Supporting Local with First We Eat and Where to Find This Doc


The Vic
Victoria, BC – Nov 21, 25
(purchase tickets here)

The Rio – Nov 21
Kay Meek Arts Centre – Nov 23
Vancouver, BC

Shuswap Film Society
Salmon Arm, BC – Nov.25

Hot Docs Ted Rogers Cinema
Toronto, Ontario – Starts Nov 19

Suzanne Crocker’s First We Eat is an amazing lengthy documentary about truly supporting local farmers and living off the land instead of living off the grid–especially in the harsh climate of Dawson City, Yukon. Not everyone can do both; it really depends on how far detached a family unit (or any community) is from various advances in technology.

Crocker’s family wasn’t convinced at the start. Gerard, daughters Kate and Tess, and son Sam weren’t very enthusiastic and their attitudes changed as this look of their lives played out.

The focus on how far this documentarian can go with getting her kin involved for a year sometimes wanders, and that’s okay. Survival means seeing them foraging for food and hunting for game. Showing how much time and effort is involved is important. Undocumented is if the kids are home schooled and what they do for recreation. Instead of television, the internet, and video games, we see more family bonding with outdoor sports and perhaps board/card games. It helps paint how the family stayed together.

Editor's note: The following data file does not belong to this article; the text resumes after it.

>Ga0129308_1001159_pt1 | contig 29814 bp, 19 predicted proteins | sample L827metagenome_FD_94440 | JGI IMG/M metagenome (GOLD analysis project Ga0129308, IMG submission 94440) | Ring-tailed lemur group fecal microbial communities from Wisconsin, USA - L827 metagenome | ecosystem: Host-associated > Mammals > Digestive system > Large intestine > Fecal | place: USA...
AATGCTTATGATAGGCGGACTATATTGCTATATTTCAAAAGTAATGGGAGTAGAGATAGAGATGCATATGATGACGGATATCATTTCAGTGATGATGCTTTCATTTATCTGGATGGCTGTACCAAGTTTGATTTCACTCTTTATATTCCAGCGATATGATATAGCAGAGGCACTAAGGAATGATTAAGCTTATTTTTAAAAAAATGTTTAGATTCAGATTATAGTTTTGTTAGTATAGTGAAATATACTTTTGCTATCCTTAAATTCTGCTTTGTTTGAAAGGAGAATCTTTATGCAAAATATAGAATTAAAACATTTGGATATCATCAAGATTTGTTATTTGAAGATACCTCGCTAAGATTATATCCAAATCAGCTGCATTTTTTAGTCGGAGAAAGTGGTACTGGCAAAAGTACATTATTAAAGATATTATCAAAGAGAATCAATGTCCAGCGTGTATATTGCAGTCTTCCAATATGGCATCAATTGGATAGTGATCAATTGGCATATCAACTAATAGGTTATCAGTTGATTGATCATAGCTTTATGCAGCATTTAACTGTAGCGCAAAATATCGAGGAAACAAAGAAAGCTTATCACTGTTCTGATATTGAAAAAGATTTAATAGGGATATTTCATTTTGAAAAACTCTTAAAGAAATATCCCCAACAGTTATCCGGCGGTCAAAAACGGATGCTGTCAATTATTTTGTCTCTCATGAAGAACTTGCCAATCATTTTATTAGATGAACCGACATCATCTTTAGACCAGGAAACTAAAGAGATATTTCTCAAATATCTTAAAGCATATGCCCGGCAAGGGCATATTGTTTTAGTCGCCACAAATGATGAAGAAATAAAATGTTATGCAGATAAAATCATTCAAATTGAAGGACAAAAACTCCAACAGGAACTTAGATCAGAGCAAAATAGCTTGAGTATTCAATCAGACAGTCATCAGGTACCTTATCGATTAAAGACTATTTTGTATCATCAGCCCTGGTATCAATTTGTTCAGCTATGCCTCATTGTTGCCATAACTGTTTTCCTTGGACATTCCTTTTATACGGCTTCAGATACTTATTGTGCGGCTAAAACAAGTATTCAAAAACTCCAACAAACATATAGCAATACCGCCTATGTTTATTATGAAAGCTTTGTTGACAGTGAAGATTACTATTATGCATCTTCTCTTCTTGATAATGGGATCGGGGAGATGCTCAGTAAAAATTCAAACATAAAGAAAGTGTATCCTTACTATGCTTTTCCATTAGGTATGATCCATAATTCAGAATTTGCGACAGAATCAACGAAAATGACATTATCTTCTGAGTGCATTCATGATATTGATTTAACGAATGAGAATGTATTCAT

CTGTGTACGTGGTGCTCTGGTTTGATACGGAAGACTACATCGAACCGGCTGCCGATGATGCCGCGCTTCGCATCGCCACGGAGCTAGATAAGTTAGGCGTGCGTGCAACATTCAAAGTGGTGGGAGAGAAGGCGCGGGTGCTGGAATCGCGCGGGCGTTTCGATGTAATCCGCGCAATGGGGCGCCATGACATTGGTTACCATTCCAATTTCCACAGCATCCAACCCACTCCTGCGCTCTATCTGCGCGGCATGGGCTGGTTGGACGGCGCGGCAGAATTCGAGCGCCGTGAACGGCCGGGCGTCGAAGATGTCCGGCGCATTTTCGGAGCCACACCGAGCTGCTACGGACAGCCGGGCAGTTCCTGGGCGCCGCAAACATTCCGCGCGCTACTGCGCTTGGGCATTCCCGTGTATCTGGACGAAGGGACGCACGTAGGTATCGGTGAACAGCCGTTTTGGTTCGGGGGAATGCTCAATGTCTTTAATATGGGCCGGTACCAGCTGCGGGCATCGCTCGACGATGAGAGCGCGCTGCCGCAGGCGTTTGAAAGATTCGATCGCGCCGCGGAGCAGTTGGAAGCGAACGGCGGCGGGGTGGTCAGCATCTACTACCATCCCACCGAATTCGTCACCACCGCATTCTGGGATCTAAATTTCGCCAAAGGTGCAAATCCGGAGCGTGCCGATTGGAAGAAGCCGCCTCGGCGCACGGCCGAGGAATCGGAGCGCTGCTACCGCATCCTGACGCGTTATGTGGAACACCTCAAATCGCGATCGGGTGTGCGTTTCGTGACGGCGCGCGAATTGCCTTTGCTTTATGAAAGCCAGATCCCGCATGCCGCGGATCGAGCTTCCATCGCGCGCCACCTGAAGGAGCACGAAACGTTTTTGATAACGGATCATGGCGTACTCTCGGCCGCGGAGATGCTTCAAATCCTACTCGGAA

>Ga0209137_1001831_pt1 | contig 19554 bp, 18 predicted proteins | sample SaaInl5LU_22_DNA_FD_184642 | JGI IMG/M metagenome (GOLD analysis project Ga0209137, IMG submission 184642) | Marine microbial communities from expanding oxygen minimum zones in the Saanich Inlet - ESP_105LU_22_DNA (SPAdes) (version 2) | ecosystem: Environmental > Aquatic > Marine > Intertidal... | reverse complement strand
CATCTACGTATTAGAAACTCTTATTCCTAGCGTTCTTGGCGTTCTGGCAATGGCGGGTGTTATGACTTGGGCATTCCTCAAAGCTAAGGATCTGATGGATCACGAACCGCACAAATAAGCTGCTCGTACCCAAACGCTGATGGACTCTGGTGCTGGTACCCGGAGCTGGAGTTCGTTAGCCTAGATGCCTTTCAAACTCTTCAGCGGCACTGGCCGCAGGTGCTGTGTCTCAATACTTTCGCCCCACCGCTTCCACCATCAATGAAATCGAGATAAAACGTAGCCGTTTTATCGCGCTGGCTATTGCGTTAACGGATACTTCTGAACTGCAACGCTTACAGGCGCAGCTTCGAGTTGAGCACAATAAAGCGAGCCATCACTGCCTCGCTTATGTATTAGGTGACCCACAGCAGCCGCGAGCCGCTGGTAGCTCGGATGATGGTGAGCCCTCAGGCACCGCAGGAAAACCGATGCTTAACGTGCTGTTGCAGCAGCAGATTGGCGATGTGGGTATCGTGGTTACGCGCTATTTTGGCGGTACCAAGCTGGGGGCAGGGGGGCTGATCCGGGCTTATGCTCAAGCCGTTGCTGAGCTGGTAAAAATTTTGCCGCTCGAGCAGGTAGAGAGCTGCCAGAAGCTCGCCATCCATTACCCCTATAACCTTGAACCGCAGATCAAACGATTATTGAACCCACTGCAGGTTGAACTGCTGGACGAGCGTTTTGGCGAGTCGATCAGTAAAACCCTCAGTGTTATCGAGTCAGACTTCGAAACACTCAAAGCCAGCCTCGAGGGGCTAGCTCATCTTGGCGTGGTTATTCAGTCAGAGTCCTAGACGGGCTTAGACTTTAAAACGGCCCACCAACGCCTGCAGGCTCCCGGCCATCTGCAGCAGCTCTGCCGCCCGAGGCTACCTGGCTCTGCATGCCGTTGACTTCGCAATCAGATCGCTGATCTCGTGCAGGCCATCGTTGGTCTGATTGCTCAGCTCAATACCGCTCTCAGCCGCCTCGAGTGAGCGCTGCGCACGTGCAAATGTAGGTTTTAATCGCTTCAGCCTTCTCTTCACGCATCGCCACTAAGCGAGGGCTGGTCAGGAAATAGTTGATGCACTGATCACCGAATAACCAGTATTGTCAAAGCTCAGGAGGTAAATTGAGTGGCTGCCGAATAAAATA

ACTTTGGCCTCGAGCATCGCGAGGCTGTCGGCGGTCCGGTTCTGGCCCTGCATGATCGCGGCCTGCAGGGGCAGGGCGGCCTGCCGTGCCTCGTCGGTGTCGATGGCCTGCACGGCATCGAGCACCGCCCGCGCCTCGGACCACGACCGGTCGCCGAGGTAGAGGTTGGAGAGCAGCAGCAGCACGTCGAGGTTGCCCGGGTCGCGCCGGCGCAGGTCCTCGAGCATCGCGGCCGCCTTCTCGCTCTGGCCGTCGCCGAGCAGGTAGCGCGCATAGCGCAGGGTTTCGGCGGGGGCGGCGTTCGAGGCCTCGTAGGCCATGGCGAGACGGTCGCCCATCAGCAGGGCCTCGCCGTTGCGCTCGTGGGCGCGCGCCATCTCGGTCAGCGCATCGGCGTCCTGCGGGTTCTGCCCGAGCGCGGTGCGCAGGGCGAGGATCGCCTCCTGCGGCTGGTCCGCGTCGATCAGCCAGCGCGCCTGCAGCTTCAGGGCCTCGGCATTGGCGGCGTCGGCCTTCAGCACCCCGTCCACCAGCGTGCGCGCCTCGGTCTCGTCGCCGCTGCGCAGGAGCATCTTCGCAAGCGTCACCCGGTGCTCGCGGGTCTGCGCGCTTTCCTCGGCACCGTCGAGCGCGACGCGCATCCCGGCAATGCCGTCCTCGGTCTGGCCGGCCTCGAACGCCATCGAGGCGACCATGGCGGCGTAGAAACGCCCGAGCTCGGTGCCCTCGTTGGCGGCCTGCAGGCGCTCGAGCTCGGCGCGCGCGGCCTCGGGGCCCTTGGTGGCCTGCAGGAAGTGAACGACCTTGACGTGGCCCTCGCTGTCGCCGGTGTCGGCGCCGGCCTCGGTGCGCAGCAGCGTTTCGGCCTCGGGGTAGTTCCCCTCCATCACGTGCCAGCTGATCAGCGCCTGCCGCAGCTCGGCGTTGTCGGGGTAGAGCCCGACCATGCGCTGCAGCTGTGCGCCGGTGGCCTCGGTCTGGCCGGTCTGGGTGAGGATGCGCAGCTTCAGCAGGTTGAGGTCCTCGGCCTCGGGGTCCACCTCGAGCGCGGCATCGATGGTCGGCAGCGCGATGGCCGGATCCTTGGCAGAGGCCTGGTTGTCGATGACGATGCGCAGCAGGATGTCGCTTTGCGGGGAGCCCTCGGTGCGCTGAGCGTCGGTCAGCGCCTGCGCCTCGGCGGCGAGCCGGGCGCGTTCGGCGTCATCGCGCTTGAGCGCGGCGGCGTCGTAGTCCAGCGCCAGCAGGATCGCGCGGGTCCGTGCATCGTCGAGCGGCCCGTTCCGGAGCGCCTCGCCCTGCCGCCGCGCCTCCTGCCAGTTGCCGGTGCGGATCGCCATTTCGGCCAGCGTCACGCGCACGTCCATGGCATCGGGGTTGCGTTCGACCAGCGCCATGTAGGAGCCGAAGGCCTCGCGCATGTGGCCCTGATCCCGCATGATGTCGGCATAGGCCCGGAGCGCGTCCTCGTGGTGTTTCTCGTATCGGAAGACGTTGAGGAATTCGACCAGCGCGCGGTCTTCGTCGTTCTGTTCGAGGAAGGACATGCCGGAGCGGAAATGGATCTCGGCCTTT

Ultimately, the success comes from how they—and the local community—support each other. The younger children were more brave than grossed out at slicing up a moose. Since this family had no knowledge in how to start, they had a vast network of neighbours, friends and the local indigenous tribe—the Tr’ondëk Hwëch’in First Nation—to teach them the ropes.

However, to learn means experimenting and experiencing how to live sustainably yourself. It also doesn’t mean moving to this arctic town either. With a pandemic and not everyone willing to go out for the bare necessities, especially the immunocompromised, having your own ecosystem to stay alive is even more important. Even afterwards, when a vaccine is available, whether anyone wants to stay with this lifestyle depends on a lot of factors which this film modestly examines. Suzanne said it best, “The good news is that, if you can produce food in the Yukon, there’s no excuse almost anywhere else.”

4 Blokes out of 5


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